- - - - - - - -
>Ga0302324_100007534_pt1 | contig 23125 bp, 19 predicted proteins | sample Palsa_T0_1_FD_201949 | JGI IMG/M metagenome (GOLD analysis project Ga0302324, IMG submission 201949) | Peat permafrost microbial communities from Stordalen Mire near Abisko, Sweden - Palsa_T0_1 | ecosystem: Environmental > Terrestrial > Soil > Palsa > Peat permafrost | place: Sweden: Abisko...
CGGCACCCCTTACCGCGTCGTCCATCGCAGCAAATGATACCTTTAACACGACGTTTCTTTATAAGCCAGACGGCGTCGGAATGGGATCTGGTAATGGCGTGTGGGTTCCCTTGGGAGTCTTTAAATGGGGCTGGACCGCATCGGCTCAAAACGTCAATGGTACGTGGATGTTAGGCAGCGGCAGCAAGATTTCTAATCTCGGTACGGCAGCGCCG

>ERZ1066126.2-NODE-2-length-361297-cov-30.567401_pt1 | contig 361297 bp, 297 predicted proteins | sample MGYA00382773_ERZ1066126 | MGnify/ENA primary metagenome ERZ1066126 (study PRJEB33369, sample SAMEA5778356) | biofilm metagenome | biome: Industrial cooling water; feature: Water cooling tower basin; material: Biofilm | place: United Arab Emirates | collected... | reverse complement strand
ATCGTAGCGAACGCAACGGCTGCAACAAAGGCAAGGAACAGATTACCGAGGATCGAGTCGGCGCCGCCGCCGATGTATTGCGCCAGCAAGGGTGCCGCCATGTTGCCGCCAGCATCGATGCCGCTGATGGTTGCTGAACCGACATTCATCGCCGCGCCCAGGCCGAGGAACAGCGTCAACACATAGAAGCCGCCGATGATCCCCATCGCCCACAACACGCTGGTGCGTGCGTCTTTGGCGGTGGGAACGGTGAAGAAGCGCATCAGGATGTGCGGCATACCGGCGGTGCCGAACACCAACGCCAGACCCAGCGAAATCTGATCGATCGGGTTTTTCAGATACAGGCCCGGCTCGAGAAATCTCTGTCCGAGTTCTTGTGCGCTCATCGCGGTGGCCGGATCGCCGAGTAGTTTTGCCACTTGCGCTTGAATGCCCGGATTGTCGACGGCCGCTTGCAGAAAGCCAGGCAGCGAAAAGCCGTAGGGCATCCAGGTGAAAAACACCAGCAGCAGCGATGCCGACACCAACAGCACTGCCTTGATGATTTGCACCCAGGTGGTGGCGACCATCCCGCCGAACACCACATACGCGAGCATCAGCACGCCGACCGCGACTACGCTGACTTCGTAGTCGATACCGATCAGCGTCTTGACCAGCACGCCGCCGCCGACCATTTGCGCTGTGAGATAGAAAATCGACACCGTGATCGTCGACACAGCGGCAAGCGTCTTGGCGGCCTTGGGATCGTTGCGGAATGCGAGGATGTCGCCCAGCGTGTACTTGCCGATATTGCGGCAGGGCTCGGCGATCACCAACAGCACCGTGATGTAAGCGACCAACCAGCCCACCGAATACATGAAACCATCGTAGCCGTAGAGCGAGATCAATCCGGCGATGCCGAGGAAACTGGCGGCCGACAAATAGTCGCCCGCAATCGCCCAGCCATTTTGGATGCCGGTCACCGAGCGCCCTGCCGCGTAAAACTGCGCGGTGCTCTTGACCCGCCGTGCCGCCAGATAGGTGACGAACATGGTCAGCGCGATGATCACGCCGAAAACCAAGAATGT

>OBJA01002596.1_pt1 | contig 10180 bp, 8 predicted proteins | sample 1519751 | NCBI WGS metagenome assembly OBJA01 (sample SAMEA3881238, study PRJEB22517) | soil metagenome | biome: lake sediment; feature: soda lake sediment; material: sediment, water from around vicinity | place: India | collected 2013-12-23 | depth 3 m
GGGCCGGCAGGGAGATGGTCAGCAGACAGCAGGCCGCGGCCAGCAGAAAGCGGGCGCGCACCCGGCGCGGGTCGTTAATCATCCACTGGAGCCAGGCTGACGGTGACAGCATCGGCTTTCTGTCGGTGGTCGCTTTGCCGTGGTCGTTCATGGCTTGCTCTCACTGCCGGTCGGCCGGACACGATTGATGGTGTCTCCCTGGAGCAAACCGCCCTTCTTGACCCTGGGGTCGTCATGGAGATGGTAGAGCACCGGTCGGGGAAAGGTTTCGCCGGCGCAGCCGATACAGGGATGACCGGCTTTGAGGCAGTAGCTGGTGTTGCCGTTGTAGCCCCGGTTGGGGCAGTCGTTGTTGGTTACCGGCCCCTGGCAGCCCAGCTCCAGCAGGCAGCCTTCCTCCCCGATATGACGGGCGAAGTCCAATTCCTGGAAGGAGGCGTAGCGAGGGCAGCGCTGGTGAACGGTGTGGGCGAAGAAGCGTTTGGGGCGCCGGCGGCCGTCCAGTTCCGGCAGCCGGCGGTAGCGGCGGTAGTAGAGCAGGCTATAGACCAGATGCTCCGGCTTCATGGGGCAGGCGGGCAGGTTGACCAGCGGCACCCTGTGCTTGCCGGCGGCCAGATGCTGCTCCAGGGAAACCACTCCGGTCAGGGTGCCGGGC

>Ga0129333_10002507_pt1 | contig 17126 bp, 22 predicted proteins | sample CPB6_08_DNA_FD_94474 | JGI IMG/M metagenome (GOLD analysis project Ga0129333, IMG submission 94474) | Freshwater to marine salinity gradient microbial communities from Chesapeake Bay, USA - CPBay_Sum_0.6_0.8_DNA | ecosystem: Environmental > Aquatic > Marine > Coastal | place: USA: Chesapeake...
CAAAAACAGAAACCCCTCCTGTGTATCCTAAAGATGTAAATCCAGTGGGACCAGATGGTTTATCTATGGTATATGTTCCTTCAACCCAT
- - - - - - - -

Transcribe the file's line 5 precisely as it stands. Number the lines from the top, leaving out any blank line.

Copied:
>OBJA01002596.1_pt1 | contig 10180 bp, 8 predicted proteins | sample 1519751 | NCBI WGS metagenome assembly OBJA01 (sample SAMEA3881238, study PRJEB22517) | soil metagenome | biome: lake sediment; feature: soda lake sediment; material: sediment, water from around vicinity | place: India | collected 2013-12-23 | depth 3 m